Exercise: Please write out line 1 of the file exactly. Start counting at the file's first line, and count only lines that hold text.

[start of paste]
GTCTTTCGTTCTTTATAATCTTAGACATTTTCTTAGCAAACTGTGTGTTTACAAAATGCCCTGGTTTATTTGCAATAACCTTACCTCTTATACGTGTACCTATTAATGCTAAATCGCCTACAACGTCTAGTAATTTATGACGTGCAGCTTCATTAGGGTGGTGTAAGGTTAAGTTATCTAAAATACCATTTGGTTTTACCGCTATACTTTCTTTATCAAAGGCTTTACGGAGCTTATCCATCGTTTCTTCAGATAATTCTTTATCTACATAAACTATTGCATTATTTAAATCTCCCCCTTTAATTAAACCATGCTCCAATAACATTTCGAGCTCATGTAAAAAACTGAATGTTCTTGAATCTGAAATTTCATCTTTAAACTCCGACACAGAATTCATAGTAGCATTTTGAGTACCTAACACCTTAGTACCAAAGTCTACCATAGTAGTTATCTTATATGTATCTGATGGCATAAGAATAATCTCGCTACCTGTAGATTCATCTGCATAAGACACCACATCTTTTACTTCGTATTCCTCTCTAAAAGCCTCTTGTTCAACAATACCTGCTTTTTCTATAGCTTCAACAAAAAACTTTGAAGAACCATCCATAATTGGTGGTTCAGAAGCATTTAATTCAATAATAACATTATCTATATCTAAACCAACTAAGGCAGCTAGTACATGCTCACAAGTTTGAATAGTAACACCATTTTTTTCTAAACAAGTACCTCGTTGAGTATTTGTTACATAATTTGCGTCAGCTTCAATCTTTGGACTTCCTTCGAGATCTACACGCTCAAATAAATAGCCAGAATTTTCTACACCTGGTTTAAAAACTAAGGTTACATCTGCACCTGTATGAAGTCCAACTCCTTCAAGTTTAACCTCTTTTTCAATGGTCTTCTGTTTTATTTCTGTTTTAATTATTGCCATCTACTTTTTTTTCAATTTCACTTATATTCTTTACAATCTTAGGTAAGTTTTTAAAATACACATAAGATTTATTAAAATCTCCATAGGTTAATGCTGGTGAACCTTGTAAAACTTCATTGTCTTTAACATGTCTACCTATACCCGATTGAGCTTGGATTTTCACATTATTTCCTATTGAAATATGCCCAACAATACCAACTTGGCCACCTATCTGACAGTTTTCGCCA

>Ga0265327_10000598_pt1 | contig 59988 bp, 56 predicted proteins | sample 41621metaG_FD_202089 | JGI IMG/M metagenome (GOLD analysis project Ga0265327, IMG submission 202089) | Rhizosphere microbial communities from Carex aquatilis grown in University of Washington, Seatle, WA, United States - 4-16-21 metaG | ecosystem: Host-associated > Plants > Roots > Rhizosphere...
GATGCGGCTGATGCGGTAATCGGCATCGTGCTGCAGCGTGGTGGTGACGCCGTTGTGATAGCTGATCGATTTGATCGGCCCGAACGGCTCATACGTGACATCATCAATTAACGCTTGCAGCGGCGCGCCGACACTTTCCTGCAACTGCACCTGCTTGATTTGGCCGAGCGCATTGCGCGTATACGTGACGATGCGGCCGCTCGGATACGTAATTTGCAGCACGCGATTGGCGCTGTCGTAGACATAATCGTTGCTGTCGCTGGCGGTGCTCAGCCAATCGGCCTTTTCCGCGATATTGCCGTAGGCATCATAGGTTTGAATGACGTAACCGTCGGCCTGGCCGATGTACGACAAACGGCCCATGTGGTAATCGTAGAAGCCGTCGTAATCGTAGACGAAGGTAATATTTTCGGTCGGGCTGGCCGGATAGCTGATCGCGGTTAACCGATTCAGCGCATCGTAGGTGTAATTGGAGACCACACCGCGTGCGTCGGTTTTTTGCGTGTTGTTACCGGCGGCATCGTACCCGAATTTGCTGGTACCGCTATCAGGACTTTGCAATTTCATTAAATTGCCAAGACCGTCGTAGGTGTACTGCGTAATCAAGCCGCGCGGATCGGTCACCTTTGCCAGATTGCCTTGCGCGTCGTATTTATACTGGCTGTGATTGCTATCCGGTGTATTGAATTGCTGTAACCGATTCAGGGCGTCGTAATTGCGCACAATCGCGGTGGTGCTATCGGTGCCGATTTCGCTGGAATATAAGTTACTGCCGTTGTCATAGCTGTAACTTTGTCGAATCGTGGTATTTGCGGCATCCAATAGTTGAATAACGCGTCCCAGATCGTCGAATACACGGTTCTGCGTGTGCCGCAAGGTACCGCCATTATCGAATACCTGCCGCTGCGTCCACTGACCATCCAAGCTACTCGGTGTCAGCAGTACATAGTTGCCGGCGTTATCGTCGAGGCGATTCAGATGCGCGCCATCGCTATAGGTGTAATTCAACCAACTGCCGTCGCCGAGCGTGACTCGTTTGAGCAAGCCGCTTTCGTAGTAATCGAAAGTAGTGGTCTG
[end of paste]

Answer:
GTCTTTCGTTCTTTATAATCTTAGACATTTTCTTAGCAAACTGTGTGTTTACAAAATGCCCTGGTTTATTTGCAATAACCTTACCTCTTATACGTGTACCTATTAATGCTAAATCGCCTACAACGTCTAGTAATTTATGACGTGCAGCTTCATTAGGGTGGTGTAAGGTTAAGTTATCTAAAATACCATTTGGTTTTACCGCTATACTTTCTTTATCAAAGGCTTTACGGAGCTTATCCATCGTTTCTTCAGATAATTCTTTATCTACATAAACTATTGCATTATTTAAATCTCCCCCTTTAATTAAACCATGCTCCAATAACATTTCGAGCTCATGTAAAAAACTGAATGTTCTTGAATCTGAAATTTCATCTTTAAACTCCGACACAGAATTCATAGTAGCATTTTGAGTACCTAACACCTTAGTACCAAAGTCTACCATAGTAGTTATCTTATATGTATCTGATGGCATAAGAATAATCTCGCTACCTGTAGATTCATCTGCATAAGACACCACATCTTTTACTTCGTATTCCTCTCTAAAAGCCTCTTGTTCAACAATACCTGCTTTTTCTATAGCTTCAACAAAAAACTTTGAAGAACCATCCATAATTGGTGGTTCAGAAGCATTTAATTCAATAATAACATTATCTATATCTAAACCAACTAAGGCAGCTAGTACATGCTCACAAGTTTGAATAGTAACACCATTTTTTTCTAAACAAGTACCTCGTTGAGTATTTGTTACATAATTTGCGTCAGCTTCAATCTTTGGACTTCCTTCGAGATCTACACGCTCAAATAAATAGCCAGAATTTTCTACACCTGGTTTAAAAACTAAGGTTACATCTGCACCTGTATGAAGTCCAACTCCTTCAAGTTTAACCTCTTTTTCAATGGTCTTCTGTTTTATTTCTGTTTTAATTATTGCCATCTACTTTTTTTTCAATTTCACTTATATTCTTTACAATCTTAGGTAAGTTTTTAAAATACACATAAGATTTATTAAAATCTCCATAGGTTAATGCTGGTGAACCTTGTAAAACTTCATTGTCTTTAACATGTCTACCTATACCCGATTGAGCTTGGATTTTCACATTATTTCCTATTGAAATATGCCCAACAATACCAACTTGGCCACCTATCTGACAGTTTTCGCCA